Religion is a key factor of culture, creates a specific community in a country and can even be an influencing aspect to the political belief system. In China we are experiencing a saddening event, ‘one million Uyghurs who are locked in internment camps in China because they are Muslims’ (Cook, M., 2018), this is due to the Chinese authorities wanting to push atheism to be in support of the Chinese socialist regime. This is an issue to the global economy as it infringes the ethics and safety of its people due to the strong forceful nature of the Chinese society in what it wants of its people and how their system is organised around the lack of religious identity.
The encouragement of religious freedom is crucial to solve societal inequality and can furthermore boost the change of systematic values in a number of counties, maybe even China due to their very outwards looking approach to global trade. The aspect of economics being a pivotal aspect to political change in very traditionalist countries may be the pushing factor in achieving this change. Furthermore, the support of the Pope as he is an advocate of religious freedom and religious identity will hopefully have a positive effect in solving religious inequality; that can be linked into racial inequality in society dye to the broad groupings and demographics people are marginalised into.
“This is not consistent with human rights standards, and human rights standards and EU policies should not focus on discrimination between one religion and another, but rather on cases in which a person is targeted because of having a religion or belonging to a religion” he said (Bordoni, L., 2018)
The Pope’s message refers to the assumption that religious inequality is deemed only an issue to a designated minority, in EU court rulings, which is inefficient in solving the issue of religious inequality as it doesn’t reflect it as a human right, but as a social circumstance or a social consequence of being a part of a specific religion or religious community.
This reflects the need to ensure inequality is deemed a human right, rather than a disadvantage in society as it interconnects everybody. Gender, economic background, race and religion are unique to everyone and in society they shouldn’t be seen as distinctive differences to the extent at which certain people benefit from the day they are born.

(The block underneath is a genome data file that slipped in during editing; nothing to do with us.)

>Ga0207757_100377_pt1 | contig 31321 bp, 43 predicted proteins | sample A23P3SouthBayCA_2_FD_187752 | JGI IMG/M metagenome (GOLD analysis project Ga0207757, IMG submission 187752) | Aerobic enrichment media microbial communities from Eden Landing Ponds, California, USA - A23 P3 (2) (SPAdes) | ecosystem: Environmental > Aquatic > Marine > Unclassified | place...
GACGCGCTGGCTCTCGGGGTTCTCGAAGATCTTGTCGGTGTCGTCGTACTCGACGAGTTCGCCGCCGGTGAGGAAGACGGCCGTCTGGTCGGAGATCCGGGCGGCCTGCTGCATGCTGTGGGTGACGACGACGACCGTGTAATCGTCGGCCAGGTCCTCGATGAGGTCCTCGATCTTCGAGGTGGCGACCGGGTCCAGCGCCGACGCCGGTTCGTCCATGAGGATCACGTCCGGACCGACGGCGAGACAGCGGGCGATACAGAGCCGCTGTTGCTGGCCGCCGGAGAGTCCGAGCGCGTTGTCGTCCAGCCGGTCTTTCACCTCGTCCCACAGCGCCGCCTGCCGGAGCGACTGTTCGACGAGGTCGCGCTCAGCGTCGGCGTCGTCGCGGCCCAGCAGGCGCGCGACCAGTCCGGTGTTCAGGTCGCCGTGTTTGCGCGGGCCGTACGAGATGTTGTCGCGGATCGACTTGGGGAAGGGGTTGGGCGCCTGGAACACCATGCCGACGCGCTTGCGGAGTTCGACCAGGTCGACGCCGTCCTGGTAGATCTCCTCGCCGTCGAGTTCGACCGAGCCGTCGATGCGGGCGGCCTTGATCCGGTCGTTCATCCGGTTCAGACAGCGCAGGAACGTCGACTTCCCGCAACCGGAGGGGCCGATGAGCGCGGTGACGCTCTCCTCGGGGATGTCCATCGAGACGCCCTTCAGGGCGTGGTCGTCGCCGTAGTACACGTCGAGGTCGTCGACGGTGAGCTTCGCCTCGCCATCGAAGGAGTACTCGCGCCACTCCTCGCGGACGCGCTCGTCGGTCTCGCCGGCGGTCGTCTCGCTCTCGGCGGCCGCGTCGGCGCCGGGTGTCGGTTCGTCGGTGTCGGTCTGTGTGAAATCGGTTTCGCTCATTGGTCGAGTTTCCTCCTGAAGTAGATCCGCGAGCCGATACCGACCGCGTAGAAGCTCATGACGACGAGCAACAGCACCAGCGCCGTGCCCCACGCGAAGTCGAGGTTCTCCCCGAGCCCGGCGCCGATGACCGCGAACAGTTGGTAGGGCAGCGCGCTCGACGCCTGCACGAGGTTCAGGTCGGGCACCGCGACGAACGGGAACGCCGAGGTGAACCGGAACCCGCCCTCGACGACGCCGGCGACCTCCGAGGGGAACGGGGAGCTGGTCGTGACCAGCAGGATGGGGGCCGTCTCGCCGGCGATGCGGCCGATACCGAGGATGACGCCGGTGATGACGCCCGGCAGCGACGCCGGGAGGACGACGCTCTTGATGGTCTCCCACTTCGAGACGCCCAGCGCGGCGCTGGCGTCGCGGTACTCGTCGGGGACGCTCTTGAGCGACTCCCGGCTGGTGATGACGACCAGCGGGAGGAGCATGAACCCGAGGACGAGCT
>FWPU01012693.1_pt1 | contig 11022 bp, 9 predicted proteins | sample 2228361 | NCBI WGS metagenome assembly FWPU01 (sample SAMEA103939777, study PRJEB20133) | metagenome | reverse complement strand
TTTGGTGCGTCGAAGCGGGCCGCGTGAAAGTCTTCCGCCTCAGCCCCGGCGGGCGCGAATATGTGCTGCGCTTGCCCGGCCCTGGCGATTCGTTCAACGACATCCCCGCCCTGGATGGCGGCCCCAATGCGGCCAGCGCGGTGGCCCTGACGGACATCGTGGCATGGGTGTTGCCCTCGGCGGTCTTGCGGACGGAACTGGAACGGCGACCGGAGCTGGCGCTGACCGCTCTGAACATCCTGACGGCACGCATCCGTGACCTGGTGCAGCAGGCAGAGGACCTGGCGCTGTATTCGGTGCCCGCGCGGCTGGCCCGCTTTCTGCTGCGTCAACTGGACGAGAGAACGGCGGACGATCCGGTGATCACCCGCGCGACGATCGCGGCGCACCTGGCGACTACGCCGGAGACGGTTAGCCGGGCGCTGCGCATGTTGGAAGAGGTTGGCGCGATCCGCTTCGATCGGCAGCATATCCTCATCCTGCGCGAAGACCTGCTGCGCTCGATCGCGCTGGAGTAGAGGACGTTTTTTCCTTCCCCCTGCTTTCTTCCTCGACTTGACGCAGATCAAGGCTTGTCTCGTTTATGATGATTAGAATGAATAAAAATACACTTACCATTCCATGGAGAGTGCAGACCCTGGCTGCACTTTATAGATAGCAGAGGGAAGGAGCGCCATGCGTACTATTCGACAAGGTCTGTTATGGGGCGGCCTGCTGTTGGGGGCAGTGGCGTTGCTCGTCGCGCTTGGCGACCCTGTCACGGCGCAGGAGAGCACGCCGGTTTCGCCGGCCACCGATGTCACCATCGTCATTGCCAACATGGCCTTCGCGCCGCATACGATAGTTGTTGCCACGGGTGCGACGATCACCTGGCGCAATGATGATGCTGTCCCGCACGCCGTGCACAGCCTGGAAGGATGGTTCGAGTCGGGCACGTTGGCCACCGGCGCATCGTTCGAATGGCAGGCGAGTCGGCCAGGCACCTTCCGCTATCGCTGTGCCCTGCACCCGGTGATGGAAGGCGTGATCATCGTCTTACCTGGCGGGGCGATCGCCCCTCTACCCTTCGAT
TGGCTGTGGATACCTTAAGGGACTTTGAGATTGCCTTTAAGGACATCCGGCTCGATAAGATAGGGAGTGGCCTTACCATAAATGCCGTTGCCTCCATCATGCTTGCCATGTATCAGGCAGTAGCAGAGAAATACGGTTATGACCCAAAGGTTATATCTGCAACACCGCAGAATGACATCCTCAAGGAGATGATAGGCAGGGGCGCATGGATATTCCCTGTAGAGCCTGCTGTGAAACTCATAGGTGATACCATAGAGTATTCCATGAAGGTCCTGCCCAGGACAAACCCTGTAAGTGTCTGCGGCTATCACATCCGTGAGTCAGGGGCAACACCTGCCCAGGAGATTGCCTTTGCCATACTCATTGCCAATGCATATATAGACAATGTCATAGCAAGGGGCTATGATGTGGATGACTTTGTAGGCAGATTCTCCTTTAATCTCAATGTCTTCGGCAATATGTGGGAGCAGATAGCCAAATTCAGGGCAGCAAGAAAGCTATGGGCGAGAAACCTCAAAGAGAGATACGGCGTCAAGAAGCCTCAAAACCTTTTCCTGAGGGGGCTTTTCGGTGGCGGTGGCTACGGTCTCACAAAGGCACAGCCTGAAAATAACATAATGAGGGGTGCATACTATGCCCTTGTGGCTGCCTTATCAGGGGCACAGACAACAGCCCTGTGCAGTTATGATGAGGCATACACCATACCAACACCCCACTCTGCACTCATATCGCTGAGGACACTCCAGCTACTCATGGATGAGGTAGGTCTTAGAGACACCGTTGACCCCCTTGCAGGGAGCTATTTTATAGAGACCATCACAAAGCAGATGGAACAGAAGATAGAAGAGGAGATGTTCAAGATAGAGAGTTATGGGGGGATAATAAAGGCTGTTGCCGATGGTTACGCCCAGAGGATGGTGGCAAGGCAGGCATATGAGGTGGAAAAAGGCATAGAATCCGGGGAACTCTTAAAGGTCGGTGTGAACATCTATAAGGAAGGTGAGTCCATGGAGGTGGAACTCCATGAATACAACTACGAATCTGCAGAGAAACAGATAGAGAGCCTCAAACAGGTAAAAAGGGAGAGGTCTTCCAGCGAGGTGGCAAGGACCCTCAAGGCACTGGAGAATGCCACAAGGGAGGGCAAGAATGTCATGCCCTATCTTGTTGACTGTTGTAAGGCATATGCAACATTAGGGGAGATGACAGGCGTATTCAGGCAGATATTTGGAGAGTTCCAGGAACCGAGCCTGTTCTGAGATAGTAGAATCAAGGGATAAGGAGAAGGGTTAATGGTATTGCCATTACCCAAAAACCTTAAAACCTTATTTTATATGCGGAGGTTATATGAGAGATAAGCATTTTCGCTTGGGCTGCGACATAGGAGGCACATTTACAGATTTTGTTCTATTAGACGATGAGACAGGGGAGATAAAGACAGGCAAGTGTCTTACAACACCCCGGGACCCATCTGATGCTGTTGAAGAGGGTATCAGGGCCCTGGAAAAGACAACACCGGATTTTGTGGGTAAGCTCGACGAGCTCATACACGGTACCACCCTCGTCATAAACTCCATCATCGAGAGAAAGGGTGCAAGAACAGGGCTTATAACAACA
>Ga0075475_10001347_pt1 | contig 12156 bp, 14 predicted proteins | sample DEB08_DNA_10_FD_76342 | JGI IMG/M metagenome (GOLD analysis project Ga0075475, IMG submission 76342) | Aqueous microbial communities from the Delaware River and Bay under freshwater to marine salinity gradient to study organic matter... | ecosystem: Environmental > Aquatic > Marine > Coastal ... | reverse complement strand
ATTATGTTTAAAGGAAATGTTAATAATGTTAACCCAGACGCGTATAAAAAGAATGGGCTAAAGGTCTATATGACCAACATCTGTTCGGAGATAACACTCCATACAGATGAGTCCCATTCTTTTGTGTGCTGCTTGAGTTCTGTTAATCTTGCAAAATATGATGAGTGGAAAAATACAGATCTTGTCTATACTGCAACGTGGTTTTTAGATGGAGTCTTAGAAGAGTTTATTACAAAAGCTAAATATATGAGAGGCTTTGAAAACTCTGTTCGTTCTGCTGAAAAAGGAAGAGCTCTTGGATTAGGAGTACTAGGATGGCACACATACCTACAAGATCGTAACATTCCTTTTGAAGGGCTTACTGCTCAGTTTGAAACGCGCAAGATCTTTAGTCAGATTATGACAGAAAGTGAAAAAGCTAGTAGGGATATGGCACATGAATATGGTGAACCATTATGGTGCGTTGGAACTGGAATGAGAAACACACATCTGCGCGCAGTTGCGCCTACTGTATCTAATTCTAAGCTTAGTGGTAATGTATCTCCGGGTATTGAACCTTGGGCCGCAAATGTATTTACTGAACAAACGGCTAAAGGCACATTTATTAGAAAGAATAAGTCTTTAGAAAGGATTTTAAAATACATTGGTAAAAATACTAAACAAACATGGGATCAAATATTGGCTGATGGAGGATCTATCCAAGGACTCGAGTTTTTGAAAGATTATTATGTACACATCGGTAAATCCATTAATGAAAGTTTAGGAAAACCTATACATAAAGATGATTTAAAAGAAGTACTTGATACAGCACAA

Tom Santamaria M00621901
Bordoni, L. (2018). EU Bishops: religious freedom is a human right – Vatican News. [online] Vaticannews.va. Available at: https://www.vaticannews.va/en/church/news/2018-12/comece-european-union-human-rights-religious-freedom.html [Accessed 14 Dec. 2018].
Cook, M. (2018). MercatorNet: Why isn’t religious freedom ‘the defining issue of our time’?. [online] MercatorNet. Available at: https://www.mercatornet.com/above/view/why-isnt-religious-freedom-the-defining-issue-of-our-time/21972 [Accessed 14 Dec. 2018].
Gayle, D. and Marsh, S. (2018). From football to dating to TV: 10 areas rife with racial bias in UK. [online] the Guardian. Available at: https://www.theguardian.com/uk-news/2018/dec/03/from-football-to-dating-to-tv-10-areas-rife-with-racial-bias-in-uk [Accessed 14 Dec. 2018].
GOV.UK. (2018). PM launches series of measures to tackle barriers facing ethnic minorities in the workplace. [online] Available at: https://www.gov.uk/government/news/pm-launches-series-of-measures-to-tackle-barriers-facing-ethnic-minorities-in-the-workplace [Accessed 14 Dec. 2018].
Lopez, G. (2018). There are huge racial disparities in how US police use force. [online] Vox. Available at: https://www.vox.com/identities/2016/8/13/17938186/police-shootings-killings-racism-racial-disparities [Accessed 14 Dec. 2018].